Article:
Seven Dreams - A Musical Fantasy: The Sixth Dream - The Nightmare

Faces In The Jazzamatazz - the odd word poet ken nordine

Improvisations - Ravi Shankar - I love the moment on the Concert for Bangladesh when Ravi sits for a moment quietly strumming and tweaking the complex sitar.....the audience, god love them, applalaud and cheer - the great man polite and perplexed comments 'well, if you enjoyed the tuning up we hope you enjoy our music more'

Posted on 1 Jul 2014 21:50:15 BDT
T. Franklin says:
Hi FDJ, I'd agree it's quite possible to ape the sounds but that's all it can ever be. As McCartney once said when asked about a Beatles reunion "you can't reheat a soufflé".

If there are bands working now doing their own thing instead of trying to sound like the Chocolate Watchband or 13th Floor Elevators (or mid-period Beatles,) then that's great.

Posted on 2 Jul 2014 19:01:54 BDT
T. Franklin says:
A couple of drones ;-)

Ticket To Ride -

See My Friends -

Rain -

Posted on 2 Jul 2014 22:44:36 BDT
Wharf Rat says:
Psychedelic music originated in San Francisco in the mid 60's which quickly spread
throughout California,across the states and finally into Europe.....thats it in a nutshell.

Posted on 3 Jul 2014 07:52:33 BDT
Red Mosquito says:
Some say that this is the first Psychedelic album, released in 1963 Fantasias For Guitar And Banjo [VINYL] however this is his best imo E Pluribus Unum

Posted on 3 Jul 2014 17:29:39 BDT
Last edited by the author on 3 Jul 2014 17:36:46 BDT
oh thanks for that Red M. - Wharf Rat, you dismiss the role of the Beatles Pepper - using the studio as an instrument to imitate drug effects perhaps, but I think the roots of psychedelia are deeper and more complex than your nutshell suggests.

Alice in Wonderland, sci movies and their electronic sound tracks, tolkien, music hall, come on...

Posted on 3 Jul 2014 17:46:40 BDT
T. Franklin says:
Wharfy is quite right in historical terms, but I thought your original post was more about what made 'psychedelic' music psychedelic.

The influence of modal jazz (Miles Davis' Kind Of Blue for example, and Coltrane) shouldn't be underestimated either. Mike Bloomfield of the Butterfield Blues Band was heavily under its spell (plus a 1965 LSD trip) when he composed East West (link is for the whole 1966 album, track not available on its own I guess); at 13+ minutes the longest rock track then on record I think (the Sandy Bull works can't be called rock can they?)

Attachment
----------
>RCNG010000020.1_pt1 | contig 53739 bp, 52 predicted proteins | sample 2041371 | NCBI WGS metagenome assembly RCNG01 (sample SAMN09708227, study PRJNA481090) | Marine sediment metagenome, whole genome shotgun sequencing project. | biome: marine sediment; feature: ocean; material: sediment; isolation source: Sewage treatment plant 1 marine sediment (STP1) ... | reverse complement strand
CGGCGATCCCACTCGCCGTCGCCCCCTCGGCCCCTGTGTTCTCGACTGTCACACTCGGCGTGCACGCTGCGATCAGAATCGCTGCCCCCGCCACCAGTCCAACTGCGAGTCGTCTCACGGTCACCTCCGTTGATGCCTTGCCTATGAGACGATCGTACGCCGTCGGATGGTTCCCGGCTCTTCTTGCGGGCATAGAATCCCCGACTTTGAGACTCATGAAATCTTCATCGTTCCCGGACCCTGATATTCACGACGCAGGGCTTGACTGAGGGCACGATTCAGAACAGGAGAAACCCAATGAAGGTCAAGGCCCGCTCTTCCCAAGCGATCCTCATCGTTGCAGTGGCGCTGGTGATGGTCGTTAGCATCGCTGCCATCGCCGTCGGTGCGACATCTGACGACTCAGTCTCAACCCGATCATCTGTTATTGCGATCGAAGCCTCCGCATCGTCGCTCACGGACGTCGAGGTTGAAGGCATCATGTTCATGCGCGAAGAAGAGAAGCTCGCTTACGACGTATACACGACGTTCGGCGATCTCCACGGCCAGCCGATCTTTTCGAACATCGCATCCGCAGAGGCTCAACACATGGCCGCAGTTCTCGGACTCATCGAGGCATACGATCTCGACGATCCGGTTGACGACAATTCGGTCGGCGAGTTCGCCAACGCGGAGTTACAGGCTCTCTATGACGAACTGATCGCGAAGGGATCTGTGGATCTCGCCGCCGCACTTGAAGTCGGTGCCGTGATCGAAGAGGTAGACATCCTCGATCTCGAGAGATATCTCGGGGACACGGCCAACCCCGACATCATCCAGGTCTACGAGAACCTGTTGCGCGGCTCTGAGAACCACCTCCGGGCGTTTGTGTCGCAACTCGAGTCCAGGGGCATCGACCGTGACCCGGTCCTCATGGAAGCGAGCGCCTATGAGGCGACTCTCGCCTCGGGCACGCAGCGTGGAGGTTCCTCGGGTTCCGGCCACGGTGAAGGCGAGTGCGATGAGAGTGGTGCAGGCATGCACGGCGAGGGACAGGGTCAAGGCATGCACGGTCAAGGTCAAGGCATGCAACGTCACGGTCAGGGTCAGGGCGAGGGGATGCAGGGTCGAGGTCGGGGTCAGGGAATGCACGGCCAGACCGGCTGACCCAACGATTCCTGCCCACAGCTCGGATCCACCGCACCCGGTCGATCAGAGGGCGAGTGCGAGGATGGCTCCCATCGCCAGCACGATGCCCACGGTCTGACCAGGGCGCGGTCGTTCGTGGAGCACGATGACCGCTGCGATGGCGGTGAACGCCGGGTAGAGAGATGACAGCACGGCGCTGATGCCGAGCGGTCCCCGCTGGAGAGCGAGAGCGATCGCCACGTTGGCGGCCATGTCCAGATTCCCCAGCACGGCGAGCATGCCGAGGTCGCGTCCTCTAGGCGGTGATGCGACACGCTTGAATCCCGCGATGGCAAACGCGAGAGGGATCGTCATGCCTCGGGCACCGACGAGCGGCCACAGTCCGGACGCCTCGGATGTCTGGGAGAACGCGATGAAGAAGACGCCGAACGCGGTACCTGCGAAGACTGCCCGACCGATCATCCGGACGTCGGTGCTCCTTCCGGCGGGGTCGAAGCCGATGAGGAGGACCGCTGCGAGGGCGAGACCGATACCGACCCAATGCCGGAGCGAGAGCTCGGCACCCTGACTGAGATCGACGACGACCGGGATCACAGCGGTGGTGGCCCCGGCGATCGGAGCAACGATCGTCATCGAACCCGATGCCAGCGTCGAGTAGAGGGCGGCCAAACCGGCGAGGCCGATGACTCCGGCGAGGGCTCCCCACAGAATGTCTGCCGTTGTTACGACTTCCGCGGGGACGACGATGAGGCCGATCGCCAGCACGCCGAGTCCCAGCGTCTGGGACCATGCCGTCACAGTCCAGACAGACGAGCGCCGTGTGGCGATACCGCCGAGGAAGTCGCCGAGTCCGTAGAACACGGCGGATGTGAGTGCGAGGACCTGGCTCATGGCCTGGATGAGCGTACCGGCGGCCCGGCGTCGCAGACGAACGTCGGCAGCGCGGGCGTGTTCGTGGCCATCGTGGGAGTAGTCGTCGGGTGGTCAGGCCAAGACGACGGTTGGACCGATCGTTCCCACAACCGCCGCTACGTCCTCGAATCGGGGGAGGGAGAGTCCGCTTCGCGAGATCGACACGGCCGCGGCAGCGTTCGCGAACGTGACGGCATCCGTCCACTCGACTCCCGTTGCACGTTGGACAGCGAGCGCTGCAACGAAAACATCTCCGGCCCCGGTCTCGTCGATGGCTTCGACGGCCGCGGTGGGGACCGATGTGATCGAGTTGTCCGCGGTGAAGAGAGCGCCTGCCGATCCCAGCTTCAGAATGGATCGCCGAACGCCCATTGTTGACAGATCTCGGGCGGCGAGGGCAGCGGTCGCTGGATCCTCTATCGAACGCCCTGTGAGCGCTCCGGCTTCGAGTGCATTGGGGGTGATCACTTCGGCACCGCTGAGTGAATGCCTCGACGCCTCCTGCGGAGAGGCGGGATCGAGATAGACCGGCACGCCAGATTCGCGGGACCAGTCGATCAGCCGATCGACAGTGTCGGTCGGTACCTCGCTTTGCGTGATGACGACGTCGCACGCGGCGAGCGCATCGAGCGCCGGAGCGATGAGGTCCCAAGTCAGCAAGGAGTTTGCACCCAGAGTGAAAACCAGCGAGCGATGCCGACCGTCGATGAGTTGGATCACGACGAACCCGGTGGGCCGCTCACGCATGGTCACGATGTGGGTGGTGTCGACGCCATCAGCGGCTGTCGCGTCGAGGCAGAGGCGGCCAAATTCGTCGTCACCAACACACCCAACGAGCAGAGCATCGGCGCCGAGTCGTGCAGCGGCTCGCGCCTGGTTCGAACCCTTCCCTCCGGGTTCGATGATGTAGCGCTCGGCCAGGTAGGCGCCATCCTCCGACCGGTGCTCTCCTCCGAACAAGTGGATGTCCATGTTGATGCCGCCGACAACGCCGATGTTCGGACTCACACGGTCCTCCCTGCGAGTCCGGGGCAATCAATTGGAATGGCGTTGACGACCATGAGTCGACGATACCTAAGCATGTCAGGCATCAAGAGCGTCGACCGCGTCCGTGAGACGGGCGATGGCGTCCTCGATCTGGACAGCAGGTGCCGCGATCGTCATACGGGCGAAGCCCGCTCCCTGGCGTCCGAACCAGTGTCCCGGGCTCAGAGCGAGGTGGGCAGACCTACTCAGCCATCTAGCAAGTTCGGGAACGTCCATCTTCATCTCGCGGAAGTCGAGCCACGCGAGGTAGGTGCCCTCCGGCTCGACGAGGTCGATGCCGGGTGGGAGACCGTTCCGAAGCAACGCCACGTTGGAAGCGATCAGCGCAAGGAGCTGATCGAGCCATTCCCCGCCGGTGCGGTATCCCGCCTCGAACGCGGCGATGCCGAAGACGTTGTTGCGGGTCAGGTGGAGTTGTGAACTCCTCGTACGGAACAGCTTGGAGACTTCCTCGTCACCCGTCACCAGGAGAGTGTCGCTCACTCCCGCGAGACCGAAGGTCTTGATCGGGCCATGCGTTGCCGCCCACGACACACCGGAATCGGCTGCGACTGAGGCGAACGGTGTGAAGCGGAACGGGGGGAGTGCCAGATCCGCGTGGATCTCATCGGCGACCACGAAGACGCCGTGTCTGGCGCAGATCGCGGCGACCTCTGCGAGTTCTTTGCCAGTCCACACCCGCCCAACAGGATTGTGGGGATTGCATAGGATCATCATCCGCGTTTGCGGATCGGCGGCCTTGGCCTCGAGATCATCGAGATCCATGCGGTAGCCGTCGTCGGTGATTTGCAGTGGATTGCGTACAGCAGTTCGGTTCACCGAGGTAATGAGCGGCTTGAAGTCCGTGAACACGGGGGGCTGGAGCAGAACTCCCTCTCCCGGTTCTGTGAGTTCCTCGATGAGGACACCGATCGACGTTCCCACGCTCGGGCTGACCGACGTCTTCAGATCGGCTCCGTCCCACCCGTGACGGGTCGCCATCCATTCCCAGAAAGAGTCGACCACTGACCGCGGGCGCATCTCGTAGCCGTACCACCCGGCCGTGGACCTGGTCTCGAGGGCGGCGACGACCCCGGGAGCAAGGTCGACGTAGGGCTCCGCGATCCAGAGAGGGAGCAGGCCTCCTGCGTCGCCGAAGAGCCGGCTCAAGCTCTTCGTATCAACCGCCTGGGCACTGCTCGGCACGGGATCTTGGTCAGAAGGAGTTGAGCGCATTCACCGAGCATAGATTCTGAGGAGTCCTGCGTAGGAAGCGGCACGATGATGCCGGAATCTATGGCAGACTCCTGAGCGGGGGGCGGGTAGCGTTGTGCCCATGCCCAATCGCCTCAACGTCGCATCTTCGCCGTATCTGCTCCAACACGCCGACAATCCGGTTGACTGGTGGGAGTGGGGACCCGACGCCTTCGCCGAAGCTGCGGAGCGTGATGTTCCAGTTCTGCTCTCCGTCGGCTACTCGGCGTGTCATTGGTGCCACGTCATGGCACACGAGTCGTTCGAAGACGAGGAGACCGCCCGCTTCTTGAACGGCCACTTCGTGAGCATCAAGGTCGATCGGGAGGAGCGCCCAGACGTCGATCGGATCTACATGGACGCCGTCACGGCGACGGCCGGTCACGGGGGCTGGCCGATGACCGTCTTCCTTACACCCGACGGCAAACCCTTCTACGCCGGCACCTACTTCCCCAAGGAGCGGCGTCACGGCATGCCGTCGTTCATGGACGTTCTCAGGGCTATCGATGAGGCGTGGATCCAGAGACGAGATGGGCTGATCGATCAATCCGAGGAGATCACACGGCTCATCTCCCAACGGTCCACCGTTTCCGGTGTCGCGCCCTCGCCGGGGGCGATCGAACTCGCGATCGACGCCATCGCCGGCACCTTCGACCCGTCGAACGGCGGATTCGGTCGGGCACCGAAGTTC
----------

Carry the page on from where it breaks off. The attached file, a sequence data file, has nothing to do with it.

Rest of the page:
Posted on 3 Jul 2014 18:25:29 BDT
interesting - what, then, can be righteously considered to be the first Psychedelic Album (if its not Liverpool's finestc lonely heart club - or even Pink floyd giving birth to something in the UFO club.....??

Posted on 4 Jul 2014 00:43:11 BDT
Wharf Rat says:

(Martin stated: "Without Pet Sounds, Sgt. Pepper never would have happened ... Pepper was an attempt to equal Pet Sounds.")

Posted on 4 Jul 2014 07:18:58 BDT
T. Franklin says:
And Brian Wilson was in turn inspired to make Pet Sounds after hearing the Beatles' Rubber Soul.

In reply to an earlier post on 4 Jul 2014 07:27:36 BDT
S.R.J says:

Posted on 5 Jul 2014 00:13:59 BDT
so the first psychedelic album appeared somewhere in between Rubber Soul and Pet Sounds....

Posted on 5 Jul 2014 00:17:49 BDT
Last edited by the author on 5 Jul 2014 00:18:27 BDT
gosh Wharf Rat thanks for that link : very interesting - it excludes in its introduction any mentions of jazz, avant garde, exotica etc...and thats what I'm scratching at here.....

wow first reference is to 1957 - this is wonderful. again, thanks.

Posted on 5 Jul 2014 00:21:21 BDT
Mushroom Ceremony of the Mazatec Indians of Mexico - 1957...

Beatsville - weird

Eden's Island - ah yes I know and liked this one Eden Ahbez

Posted on 5 Jul 2014 00:24:36 BDT
Explorations With Gerald Heard

Unorthodox Religion? - Aldous Huxley - can't find anything recorded from the Doors of Perception book...

Lsd 25 - not psychedelic as such but its a sign post....

Posted on 5 Jul 2014 00:29:16 BDT
Intro: Out of Your Mind (feat. Jonathan Warren & Alan Watts) Alan Watts - the beats liked a bit of Zen....there is a link here somewhere but booze and tiredness is muddling my bounderies

Wavy Gravy!: Atom Smashin' Zoomeratin' Mello Jello Radio Broadcasts, 1958-64 - to be revisited sober....

Hesitation Blues - first use of the word psychedelic in a popular (well...) song
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Discussion in:  music discussion forum
Participants:  6
Total posts:  28
Initial post:  1 Jul 2014
Latest post:  6 Jul 2014